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I have a NDB model that exposes a few instance methods to manipulate its state. In some request handlers, I need to call a few of these instance methods. In order to prevent calling put() more than once on the same entity, the pattern I've used so far is similar to this:

class Foo(ndb.Model):
    prop_a = ndb.StringProperty()
    prop_b = ndb.StringProperty()
    prop_c = ndb.StringProperty()

    def some_method_1(self):
        self.prop_a = "The result of some computation"
        return True

    def some_method_2(self):
        if some_condition:
            self.prop_b = "Some new value"
            return True
        return False

    def some_method_3(self):
        if some_condition:
            self.prop_b = "Some new value"
            return True
        if some_other_condition:
            self.prop_b = "Some new value"
            self.prop_c = "Some new value"
            return True
        return False

def manipulate_foo(f):
    updated = False
    updated = f.some_method_1() or updated
    updated = f.some_method_2() or updated
    updated = f.some_method_3() or updated
    if updated:
        f.put()

Basically, each method that can potentially update the entity returns a bool to indicate if the entity has been updated and therefore needs to be saved. When calling these methods in sequence, I make sure to call put() if any of the methods returned True.

However, this pattern can be complex to implement in situations where other subroutines are involved. In that case, I need to make the updated boolean value returned from subroutines bubble up to the top-level methods.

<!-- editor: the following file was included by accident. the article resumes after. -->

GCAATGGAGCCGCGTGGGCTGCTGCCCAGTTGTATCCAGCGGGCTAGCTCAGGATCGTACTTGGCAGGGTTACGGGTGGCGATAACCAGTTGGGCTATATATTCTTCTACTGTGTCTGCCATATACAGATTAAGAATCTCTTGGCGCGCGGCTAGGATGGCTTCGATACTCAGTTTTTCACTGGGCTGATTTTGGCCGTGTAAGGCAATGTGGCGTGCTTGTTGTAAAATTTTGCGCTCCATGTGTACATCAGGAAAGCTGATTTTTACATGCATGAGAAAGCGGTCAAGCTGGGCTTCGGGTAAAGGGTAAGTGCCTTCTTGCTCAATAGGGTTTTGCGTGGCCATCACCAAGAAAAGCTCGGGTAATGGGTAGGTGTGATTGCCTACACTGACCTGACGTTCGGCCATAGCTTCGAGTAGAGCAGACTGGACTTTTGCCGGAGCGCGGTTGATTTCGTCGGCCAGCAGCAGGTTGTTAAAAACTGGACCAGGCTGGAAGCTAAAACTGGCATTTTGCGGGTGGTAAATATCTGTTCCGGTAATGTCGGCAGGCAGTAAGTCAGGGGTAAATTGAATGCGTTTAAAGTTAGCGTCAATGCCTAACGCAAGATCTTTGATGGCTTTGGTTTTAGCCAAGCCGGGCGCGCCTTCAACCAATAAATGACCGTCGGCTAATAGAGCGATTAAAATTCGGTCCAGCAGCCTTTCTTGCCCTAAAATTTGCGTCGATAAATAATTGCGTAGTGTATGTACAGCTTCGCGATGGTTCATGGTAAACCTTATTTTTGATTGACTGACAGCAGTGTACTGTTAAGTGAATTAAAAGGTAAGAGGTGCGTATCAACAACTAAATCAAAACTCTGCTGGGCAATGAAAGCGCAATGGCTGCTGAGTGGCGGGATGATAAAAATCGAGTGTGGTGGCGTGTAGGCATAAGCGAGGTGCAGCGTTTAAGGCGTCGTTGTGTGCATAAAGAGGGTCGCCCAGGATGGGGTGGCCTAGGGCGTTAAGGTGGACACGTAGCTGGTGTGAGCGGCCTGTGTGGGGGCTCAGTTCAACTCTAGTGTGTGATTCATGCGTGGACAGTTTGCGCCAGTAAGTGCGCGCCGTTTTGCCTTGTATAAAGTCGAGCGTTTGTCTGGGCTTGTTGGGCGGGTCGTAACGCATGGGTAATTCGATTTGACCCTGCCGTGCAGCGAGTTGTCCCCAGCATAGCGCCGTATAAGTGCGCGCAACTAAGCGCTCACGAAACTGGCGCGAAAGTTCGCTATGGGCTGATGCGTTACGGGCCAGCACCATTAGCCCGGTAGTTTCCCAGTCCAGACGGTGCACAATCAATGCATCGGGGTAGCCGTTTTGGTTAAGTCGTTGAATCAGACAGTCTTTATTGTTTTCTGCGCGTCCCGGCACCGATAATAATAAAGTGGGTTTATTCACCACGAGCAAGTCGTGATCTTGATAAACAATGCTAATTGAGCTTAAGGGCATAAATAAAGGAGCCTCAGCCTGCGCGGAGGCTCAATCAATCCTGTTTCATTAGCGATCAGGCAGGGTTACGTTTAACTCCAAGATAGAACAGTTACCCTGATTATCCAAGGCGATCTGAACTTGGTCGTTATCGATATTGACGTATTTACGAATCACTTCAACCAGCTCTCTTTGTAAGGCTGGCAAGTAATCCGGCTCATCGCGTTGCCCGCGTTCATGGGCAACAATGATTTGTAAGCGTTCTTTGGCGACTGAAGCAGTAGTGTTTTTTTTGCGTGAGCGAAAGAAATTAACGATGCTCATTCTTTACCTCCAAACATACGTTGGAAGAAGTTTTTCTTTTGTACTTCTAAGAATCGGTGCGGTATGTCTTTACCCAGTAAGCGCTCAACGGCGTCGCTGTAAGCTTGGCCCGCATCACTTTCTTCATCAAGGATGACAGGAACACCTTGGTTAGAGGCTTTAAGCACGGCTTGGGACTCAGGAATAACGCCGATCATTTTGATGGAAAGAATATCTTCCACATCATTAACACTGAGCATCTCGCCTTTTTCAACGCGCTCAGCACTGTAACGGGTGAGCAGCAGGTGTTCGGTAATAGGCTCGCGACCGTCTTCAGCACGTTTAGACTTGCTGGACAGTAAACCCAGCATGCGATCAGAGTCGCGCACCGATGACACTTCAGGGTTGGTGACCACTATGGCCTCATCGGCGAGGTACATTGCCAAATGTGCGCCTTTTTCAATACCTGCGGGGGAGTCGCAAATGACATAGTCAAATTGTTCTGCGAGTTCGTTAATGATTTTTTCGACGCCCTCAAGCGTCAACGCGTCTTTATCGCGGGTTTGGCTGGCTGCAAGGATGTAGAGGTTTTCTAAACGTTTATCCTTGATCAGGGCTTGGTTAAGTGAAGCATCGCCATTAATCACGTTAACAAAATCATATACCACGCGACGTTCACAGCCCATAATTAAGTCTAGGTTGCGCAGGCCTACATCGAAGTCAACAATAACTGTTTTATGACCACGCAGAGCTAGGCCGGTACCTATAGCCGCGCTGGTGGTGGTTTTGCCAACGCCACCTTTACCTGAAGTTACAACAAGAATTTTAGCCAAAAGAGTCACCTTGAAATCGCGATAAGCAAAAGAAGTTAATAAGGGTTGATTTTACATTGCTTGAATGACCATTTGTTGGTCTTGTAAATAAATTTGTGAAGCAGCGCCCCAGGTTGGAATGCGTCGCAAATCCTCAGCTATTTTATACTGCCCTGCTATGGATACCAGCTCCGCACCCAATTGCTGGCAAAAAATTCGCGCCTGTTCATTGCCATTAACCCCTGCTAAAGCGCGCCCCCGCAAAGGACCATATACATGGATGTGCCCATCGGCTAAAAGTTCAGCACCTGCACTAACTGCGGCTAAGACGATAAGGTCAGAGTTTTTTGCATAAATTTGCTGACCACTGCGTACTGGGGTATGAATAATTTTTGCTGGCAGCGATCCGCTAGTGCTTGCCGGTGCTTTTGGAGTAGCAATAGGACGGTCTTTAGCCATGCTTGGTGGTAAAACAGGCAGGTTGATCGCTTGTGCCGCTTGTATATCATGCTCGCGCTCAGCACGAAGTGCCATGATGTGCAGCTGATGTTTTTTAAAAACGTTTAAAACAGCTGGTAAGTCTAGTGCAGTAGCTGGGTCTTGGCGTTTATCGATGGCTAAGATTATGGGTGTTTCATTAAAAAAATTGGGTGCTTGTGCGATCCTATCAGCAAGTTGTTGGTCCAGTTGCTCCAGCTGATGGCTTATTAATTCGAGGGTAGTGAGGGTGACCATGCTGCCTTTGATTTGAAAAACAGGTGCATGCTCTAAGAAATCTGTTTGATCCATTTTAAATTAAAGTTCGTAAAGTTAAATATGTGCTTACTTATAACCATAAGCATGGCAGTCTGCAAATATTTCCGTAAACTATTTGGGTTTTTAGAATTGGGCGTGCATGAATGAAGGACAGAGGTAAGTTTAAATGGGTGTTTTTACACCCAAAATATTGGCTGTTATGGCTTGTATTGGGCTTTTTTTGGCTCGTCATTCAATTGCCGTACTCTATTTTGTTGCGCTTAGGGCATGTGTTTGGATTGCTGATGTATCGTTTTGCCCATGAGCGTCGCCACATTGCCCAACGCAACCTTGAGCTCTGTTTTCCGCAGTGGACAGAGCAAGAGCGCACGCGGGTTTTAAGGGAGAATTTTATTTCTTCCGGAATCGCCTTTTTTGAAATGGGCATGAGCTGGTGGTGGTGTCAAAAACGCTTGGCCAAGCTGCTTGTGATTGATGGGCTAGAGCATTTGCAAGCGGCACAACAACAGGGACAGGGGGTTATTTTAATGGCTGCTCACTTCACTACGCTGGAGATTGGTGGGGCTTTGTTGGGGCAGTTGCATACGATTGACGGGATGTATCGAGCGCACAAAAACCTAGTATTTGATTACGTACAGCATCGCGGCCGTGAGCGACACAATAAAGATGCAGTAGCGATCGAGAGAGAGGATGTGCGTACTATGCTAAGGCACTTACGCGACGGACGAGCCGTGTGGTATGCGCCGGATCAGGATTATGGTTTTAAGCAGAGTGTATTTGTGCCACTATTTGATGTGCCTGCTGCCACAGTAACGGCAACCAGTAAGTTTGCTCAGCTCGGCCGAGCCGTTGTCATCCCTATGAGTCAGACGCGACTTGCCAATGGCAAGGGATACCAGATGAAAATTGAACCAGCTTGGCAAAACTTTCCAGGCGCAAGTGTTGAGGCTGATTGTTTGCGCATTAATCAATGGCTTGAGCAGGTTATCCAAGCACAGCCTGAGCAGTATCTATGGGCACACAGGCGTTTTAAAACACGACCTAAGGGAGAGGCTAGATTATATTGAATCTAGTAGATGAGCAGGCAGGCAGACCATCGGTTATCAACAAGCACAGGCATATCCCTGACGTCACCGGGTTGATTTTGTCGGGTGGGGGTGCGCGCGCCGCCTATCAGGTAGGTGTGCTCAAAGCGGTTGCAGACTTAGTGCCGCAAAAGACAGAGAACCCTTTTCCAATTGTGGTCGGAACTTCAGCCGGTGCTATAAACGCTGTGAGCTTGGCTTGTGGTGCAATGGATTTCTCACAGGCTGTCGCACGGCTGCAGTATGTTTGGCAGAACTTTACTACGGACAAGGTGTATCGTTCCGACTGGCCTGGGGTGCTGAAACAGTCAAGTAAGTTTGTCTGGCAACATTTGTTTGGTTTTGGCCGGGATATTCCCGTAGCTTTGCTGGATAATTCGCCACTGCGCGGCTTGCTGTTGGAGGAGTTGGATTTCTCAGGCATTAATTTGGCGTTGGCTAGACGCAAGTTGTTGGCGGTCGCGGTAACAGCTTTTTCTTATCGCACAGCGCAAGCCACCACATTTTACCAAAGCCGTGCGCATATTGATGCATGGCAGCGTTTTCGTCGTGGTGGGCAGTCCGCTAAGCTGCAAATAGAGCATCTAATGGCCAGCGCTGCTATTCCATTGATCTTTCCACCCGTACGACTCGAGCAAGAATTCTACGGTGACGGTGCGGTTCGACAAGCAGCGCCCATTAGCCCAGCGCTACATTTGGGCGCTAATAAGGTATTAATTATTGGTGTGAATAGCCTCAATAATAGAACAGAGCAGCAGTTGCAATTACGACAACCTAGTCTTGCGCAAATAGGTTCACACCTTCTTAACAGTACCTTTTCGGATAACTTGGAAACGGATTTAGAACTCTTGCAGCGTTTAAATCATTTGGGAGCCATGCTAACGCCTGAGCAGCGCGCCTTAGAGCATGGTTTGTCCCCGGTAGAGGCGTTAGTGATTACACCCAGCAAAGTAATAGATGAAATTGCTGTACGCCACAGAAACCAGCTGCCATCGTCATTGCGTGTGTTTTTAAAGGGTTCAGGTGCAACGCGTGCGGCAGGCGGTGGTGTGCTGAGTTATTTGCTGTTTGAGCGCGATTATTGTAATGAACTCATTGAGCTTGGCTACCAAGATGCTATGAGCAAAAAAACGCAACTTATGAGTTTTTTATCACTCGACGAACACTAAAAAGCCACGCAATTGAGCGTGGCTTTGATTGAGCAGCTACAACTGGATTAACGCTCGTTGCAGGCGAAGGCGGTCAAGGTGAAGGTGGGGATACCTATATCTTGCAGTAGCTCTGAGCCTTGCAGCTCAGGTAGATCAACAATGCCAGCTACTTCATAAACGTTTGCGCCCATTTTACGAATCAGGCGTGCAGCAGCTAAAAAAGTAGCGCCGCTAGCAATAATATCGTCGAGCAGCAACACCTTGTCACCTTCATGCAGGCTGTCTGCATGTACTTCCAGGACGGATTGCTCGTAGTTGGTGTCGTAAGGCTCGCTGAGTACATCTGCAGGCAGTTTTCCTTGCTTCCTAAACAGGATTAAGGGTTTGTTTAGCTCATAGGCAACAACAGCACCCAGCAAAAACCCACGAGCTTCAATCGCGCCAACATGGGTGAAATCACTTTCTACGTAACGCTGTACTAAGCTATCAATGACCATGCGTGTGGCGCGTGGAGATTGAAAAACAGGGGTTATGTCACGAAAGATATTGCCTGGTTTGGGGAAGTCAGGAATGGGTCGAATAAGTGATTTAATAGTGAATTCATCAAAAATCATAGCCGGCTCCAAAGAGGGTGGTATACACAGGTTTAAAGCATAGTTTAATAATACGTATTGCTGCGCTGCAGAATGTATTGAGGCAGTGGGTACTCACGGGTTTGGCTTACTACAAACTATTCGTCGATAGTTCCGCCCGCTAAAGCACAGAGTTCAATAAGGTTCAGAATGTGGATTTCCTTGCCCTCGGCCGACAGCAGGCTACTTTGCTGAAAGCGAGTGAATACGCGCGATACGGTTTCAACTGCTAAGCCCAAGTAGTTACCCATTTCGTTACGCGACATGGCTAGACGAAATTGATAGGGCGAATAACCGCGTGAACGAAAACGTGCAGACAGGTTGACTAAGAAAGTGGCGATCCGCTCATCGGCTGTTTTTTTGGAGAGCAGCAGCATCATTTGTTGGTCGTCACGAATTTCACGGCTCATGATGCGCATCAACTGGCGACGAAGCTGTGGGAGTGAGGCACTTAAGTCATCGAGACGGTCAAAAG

I am now in the process of optimizing a lot of my request handlers, trying to limit as much as possibles the waterfalls reported by AppStat, using as much async APIs as I can and converting a lot of methods to tasklets.

This effort lead me to read the NDB Async documentation, which mentions that NDB implements an autobatcher which combines multiple requests in a single RPC call to the datastore. I understand that this applies to requests involving different keys, but does it also apply to redundant calls to the same entity?

In other words, my question is: could the above code pattern be replaced by this one?

class FooAsync(ndb.Model):
    prop_a = ndb.StringProperty()
    prop_b = ndb.StringProperty()
    prop_c = ndb.StringProperty()

    @ndb.tasklet
    def some_method_1(self):
        self.prop_a = "The result of some computation"
        yield self.put_async()

    @ndb.tasklet
    def some_method_2(self):
        if some_condition:
            self.prop_b = "Some new value"
            yield self.put_async()

    @ndb.tasklet
    def some_method_3(self):
        if some_condition:
            self.prop_b = "Some new value"
            yield self.put_async()
        elif some_other_condition:
            self.prop_b = "Some new value"
            self.prop_c = "Some new value"
            yield self.put_async()

@ndb.tasklet
def manipulate_foo(f):
    yield f.some_method_1()
    yield f.some_method_2()
    yield f.some_method_3()

Would all calls to put_async() be combined into a single put call on the entity? If yes, are there any caveats to using this approach vs sticking to manually checking for an updated return value and calling put once at the end of the call sequence?

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2 Answers 2

up vote 5 down vote accepted

Well, I bit the bullet and tested these 3 scenarios in a test GAE application with AppStat enabled to look at what RPC calls were being made:

class Foo(ndb.Model):
    prop_a = ndb.DateTimeProperty()
    prop_b = ndb.StringProperty()
    prop_c = ndb.IntegerProperty()

class ThreePutsHandler(webapp2.RequestHandler):
    def post(self):
        foo = Foo.get_or_insert('singleton')
        foo.prop_a = datetime.utcnow()
        foo.put()
        foo.prop_b = str(foo.prop_a)
        foo.put()
        foo.prop_c = foo.prop_a.microsecond
        foo.put()

class ThreePutsAsyncHandler(webapp2.RequestHandler):
    @ndb.toplevel
    def post(self):
        foo = Foo.get_or_insert('singleton')
        foo.prop_a = datetime.utcnow()
        foo.put_async()
        foo.prop_b = str(foo.prop_a)